Settling down to sit through Quentin Tarantino’s eight film, The Hateful Eight, I was both excited and a little cautious. Excited because Tarantino has made some of my favourite films yet cautious because The Hateful Eight had a three hour runtime and there was a chance it could become a little self-indulgent.
Tarantino has always been a bit of an acquired taste and he certainly has his critics, particularly of his last few efforts however, with The Hateful Eight, Tarantino has struck gold again. It’s a tense game of Cluedo that, much like any Tarantino film, brings character and dialogue to the fore.
John Ruth (Kurt Russell) is a bounty hunter known as “The Hangman” who, with his prisoner Daisy Domergue (Jennifer Jason Leigh), is on his way to Red Rock to hand her in and watch her hang. With a heavy blizzard on their tail, they pick up two stragglers in Major Marquis Warren (Samuel L. Jackson) and Sheriff Chris Mannix (Walton Goggins), also on their way to Red Rock.
The plan is to make a stop at Minnie’s Haberdashery, a stagecoach lodge, and wait for the blizzard to blow over. What wasn’t on the cards though was Minnie’s being occupied by four strangers; Bob (Demian Bichir), Oswaldo Mobray (Tim Roth), Joe Gage (Michael Madsen) and General Sanford Smithers (Bruce Dern), one of them not being who he says he is.
Being a Tarantino film, you should know to expect long drawn out scenes of dialogue and the occasional explosion of violence. Both are very apparent from the film’s opening scene and from that very moment, Tarantino holds you in a vice like grip and keeps you guessing at who’s who until the final few moments of the film.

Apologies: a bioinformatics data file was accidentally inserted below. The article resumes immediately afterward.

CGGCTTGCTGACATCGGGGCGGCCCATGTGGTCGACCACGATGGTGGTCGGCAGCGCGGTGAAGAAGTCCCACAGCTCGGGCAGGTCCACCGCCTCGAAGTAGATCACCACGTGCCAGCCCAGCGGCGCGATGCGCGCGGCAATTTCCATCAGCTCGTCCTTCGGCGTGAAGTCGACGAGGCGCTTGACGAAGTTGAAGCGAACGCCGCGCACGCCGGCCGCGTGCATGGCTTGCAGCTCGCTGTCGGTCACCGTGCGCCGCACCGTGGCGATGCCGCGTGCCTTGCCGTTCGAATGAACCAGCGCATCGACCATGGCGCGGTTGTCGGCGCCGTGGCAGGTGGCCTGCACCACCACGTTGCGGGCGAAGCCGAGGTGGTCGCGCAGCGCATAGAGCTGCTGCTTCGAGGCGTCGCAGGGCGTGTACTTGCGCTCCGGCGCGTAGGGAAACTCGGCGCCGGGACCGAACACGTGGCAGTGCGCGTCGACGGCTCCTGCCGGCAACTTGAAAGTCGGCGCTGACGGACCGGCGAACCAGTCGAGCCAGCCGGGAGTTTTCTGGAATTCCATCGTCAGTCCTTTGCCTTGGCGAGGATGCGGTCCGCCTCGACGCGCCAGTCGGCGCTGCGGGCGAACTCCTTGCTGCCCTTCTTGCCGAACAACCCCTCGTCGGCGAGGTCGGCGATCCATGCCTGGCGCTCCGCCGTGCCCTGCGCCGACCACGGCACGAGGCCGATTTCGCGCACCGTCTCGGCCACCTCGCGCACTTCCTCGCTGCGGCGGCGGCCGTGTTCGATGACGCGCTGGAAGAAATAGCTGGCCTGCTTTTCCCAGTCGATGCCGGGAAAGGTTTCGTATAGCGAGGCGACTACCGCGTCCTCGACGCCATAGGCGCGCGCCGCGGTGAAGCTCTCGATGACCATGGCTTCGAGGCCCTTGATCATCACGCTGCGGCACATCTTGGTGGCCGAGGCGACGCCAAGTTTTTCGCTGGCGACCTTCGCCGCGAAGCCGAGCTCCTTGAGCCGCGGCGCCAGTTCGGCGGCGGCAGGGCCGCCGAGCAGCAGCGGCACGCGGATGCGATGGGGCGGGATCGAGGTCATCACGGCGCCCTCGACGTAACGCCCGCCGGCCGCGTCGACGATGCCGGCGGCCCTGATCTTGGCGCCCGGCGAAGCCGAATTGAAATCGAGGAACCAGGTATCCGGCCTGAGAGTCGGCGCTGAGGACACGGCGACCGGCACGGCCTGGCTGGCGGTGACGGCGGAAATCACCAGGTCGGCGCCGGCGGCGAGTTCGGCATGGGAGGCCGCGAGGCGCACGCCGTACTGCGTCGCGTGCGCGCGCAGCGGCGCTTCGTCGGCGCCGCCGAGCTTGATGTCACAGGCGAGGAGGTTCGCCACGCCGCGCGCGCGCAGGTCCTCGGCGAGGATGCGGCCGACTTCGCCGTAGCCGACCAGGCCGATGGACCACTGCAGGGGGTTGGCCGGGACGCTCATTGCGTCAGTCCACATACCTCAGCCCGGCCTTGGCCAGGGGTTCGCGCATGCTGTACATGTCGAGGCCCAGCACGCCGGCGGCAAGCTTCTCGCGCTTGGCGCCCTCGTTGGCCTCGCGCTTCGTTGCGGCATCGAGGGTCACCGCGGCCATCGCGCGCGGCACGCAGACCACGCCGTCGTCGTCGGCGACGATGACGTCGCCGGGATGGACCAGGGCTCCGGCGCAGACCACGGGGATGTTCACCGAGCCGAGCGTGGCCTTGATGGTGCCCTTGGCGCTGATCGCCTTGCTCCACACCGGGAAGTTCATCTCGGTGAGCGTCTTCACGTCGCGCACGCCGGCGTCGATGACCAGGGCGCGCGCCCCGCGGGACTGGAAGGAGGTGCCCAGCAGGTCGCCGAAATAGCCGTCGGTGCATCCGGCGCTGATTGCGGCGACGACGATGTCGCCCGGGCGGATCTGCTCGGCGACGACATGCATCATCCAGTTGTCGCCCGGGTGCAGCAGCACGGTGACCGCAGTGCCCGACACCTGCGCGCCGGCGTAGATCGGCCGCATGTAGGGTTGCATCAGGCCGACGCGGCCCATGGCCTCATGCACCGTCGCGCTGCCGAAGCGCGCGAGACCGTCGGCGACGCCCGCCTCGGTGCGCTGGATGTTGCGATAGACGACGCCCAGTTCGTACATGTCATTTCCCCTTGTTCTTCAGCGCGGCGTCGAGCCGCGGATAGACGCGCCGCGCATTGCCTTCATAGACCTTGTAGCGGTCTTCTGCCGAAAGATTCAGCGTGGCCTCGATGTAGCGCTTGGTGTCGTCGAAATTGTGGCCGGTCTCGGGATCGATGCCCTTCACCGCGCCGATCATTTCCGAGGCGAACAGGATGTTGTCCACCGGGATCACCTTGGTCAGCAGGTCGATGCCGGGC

It’s the quality of writing again from Tarantino that helps make The Hateful Eight such an engrossing experience. His words and exchanges between the characters are so intricately written that switching off could lead to missing out on something pivotal to the film’s plot. With The Hateful Eight mainly taking place in one location, it has to be spot on and thankfully it is. Much like Tarantino’s first film, Reservoir Dogs, this is a dialogue driven film where each of the backstories will leave you guessing just as much as John Ruth and Marquis Warren.
It’s clear that Tarantino writes his films for certain actors and he is joined by a number of frequent collaborators such as Samuel L Jackson, Tim Roth and Michael Madsen. Every member of the cast brings their own qualities to their respective characters and it makes for such great viewing when they’re all firing each other like this.
I loved pretty much all of the performances but for me the stand-outs were Samuel L. Jackson, Jennifer Jason Leigh and Walton Goggins. Jackson performs the words of Tarantino like no other, Leigh doesn’t have much to say in comparison yet she shines when she does get a word in and uses facial expressions often to comedic effect, and then there is Walton Goggins. Goggins had a bit part in Django Unchained and has been doing the rounds on television for a while but in The Hateful Eight, he gets his moment in the limelight and he sure as hell makes the most of it. I really enjoyed the performance of Channing Tatum too in his small role that I won’t go too much into right now.
I had heard that this was a violent film after its release across the pond on Christmas Day and yes, when it gets violent it really is quite violent however, like both Inglorious Basterds and Django Unchained, it seems more like a cartoon when the violence begins than in his previous films such as Reservoir Dogs and Pulp Fiction. All the proceedings are accompanied by an original score from the legendary Ennio Morricone, his first complete Western score in 40 years.
It may not be to everyone’s taste and I don’t quite know yet where it fits in my ranking of Tarantino films but The Hateful Eight is one hell of a treat in the first week of the new year. Don’t let the runtime put you off as it simply flies by.
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